Questioning the uncritical acceptance of neuroscience in child and family policy and practice: A review of challenges to the current doxa
Keywords:early intervention, neuroscience, social policy, social work, child welfare
INTRODUCTION: Recent directions in child and family policy in many Anglophone countries, including Aotearoa New Zealand, are underpinned by the adoption of prevention science which is used to justify state interventions into the lives of families deemed vulnerable or troubled.
METHODS: We conducted an examination of trends, firstly examining recent child welfare and protection policy. We discuss the science that underpins significant changes in policy and explore how this use of the available science dovetails with the dogma of the Western neoliberal agenda.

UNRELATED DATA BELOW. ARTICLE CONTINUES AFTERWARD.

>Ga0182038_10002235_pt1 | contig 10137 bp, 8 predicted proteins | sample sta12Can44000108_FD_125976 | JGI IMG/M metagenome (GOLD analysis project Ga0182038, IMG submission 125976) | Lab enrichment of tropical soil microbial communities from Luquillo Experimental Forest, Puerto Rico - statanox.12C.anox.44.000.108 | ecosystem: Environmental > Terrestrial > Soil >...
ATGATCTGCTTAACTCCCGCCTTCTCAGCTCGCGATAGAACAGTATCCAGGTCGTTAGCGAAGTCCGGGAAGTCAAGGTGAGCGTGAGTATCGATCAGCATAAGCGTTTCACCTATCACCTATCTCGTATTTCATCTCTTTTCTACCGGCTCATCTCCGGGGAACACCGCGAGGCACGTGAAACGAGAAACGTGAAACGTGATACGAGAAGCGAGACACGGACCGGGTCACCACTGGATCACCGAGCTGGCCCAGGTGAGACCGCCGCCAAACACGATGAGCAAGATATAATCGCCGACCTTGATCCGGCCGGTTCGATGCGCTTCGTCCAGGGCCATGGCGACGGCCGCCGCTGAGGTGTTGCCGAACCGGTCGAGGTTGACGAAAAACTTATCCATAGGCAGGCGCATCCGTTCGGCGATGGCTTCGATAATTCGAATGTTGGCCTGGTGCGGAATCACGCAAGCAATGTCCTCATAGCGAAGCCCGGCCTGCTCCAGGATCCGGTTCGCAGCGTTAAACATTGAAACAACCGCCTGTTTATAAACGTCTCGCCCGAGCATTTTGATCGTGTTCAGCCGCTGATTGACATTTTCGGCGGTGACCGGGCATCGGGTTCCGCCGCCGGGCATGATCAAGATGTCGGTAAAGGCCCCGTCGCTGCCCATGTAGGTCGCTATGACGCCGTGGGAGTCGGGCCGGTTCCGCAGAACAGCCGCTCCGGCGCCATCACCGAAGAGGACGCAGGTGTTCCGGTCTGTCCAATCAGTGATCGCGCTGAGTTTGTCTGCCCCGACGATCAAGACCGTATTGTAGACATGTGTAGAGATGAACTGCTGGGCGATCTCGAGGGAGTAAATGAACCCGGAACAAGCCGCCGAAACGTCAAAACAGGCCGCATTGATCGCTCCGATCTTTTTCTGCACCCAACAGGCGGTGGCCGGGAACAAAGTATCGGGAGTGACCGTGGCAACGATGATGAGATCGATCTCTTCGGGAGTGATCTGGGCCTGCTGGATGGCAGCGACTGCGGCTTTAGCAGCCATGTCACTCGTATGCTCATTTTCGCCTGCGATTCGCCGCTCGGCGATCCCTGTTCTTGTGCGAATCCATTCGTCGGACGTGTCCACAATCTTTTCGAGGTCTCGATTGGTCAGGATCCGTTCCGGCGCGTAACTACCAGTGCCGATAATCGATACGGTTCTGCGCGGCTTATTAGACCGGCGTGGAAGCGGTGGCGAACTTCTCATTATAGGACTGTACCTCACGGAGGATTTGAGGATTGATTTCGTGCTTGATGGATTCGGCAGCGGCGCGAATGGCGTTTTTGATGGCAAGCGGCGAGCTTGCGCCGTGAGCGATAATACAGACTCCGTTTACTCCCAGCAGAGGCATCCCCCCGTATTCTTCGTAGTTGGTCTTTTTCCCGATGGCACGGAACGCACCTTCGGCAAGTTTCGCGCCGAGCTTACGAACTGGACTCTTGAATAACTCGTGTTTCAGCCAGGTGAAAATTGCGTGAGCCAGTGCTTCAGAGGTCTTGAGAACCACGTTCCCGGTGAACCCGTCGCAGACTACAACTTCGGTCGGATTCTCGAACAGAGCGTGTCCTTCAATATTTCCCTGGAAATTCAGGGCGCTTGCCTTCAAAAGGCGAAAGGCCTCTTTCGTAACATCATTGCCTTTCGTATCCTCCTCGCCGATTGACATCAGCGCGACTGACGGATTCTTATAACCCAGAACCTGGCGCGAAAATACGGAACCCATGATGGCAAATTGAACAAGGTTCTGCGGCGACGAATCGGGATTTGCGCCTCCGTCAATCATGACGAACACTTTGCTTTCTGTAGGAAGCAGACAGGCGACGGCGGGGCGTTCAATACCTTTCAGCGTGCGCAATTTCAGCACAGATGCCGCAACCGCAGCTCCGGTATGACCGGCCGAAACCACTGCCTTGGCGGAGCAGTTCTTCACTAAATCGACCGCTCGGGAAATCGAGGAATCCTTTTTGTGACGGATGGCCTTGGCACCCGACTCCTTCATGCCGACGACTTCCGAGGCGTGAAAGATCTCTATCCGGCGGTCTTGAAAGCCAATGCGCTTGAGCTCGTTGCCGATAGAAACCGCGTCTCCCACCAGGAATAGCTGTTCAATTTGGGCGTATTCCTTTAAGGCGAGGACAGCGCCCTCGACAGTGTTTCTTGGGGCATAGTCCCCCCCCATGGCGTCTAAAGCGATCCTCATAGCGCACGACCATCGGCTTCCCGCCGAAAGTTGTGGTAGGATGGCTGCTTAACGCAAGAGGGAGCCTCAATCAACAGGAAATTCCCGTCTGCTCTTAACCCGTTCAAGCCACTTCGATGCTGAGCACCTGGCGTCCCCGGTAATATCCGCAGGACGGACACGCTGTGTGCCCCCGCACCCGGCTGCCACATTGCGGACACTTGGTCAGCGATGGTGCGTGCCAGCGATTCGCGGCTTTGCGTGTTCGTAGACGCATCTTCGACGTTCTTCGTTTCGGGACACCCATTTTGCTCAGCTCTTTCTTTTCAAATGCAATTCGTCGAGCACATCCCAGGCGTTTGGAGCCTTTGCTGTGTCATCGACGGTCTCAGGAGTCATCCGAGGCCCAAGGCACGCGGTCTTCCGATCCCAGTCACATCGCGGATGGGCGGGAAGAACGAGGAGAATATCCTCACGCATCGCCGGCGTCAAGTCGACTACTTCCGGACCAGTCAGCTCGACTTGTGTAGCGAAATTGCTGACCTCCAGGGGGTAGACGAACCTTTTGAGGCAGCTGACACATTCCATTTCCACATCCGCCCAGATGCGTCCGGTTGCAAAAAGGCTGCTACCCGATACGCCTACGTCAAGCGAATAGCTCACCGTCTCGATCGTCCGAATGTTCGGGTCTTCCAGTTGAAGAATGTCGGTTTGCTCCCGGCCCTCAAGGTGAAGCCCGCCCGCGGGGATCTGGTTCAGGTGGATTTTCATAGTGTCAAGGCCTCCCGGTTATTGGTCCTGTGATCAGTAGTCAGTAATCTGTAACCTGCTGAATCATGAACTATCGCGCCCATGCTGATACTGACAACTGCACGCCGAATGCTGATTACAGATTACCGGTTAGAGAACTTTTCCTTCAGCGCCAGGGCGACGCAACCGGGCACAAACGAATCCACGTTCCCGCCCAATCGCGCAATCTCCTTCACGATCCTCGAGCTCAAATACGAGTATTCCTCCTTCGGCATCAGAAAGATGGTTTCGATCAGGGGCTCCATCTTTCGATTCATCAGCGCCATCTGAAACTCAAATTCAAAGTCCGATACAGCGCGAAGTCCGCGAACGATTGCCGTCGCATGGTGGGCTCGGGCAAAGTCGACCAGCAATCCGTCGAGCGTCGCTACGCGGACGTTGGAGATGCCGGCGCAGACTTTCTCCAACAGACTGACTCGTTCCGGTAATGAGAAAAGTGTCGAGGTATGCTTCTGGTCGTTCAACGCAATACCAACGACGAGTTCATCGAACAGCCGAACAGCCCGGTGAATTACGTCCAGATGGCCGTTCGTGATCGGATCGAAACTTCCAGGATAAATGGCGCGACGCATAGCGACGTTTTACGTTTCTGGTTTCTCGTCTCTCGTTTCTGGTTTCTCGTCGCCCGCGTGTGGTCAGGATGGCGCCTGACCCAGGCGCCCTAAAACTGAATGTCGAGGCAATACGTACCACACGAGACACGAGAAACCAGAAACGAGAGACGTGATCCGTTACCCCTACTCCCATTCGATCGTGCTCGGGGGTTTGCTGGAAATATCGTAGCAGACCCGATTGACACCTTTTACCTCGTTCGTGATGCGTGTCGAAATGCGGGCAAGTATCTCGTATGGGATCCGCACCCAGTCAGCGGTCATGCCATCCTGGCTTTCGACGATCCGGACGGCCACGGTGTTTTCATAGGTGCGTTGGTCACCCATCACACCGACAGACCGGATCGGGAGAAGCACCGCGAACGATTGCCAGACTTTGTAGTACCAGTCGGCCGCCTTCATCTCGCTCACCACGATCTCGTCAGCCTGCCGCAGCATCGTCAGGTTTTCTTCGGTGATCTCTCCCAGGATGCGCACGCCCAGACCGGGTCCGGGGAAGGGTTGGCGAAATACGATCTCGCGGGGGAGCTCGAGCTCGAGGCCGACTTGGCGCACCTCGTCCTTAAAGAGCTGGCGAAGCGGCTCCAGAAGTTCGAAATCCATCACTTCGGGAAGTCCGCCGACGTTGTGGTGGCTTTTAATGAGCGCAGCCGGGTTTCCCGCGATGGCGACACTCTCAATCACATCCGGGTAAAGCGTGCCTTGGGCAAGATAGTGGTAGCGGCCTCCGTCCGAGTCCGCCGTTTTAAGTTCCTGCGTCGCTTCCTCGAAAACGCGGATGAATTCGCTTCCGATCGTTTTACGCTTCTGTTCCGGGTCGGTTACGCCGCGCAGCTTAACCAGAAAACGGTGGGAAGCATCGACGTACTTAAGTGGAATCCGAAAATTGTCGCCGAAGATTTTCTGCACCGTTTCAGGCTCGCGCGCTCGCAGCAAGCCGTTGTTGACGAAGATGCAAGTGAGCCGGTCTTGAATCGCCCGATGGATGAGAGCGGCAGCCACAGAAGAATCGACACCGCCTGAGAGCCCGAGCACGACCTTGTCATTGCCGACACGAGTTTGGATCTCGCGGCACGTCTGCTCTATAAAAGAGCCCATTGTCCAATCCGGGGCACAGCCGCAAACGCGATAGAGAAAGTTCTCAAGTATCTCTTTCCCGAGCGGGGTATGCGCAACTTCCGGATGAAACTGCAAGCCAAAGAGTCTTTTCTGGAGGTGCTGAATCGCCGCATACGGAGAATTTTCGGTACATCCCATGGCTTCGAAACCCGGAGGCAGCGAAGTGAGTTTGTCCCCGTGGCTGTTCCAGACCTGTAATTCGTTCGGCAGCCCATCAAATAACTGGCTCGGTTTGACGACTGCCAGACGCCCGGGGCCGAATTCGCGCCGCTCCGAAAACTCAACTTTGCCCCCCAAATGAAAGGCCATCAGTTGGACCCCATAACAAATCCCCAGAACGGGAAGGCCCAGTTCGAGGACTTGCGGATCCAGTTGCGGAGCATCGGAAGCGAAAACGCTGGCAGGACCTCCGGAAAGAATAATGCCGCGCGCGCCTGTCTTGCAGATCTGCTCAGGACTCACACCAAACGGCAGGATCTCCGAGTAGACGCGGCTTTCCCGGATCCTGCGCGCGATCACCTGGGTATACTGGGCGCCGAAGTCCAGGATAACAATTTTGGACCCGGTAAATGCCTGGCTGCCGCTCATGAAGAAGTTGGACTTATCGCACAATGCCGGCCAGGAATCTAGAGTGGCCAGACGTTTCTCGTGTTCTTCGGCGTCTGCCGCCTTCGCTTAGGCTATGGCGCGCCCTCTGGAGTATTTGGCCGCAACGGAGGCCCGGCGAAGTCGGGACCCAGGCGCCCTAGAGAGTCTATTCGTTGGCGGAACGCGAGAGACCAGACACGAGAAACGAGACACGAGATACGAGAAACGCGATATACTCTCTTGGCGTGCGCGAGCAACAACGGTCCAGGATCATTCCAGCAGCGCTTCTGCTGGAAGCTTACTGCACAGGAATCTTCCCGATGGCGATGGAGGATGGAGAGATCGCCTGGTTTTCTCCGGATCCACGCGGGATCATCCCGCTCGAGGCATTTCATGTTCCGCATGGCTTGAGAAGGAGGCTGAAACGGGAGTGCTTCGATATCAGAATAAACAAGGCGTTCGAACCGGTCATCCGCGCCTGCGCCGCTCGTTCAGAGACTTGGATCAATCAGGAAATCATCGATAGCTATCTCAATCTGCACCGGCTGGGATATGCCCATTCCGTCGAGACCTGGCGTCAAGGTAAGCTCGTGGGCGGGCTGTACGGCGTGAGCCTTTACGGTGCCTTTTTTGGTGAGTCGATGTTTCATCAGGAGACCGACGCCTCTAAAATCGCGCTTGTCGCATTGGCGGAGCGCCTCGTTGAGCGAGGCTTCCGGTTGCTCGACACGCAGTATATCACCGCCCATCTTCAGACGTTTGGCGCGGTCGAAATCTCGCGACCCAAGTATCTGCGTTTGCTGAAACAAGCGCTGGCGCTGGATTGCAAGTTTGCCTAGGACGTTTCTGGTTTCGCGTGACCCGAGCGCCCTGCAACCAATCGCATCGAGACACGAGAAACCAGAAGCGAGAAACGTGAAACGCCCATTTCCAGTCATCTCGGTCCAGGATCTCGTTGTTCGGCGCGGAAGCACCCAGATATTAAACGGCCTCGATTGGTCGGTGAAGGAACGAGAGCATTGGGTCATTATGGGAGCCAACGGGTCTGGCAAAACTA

FINDINGS: The invocation of science in the struggle to reduce child maltreatment may be reassuring to politicians, policy developers and practitioners alike but a critical analysis is largely missing in the discourse in Aotearoa New Zealand.
CONCLUSIONS: Neuroscience is adopted largely uncritically in social policy in relation to child welfare and child protection. It can contribute to policy but other knowledge from social science findings about contextual factors in child maltreatment such as poverty, racism and class-based assumptions about parenting norms must not be ignored in social work practice.
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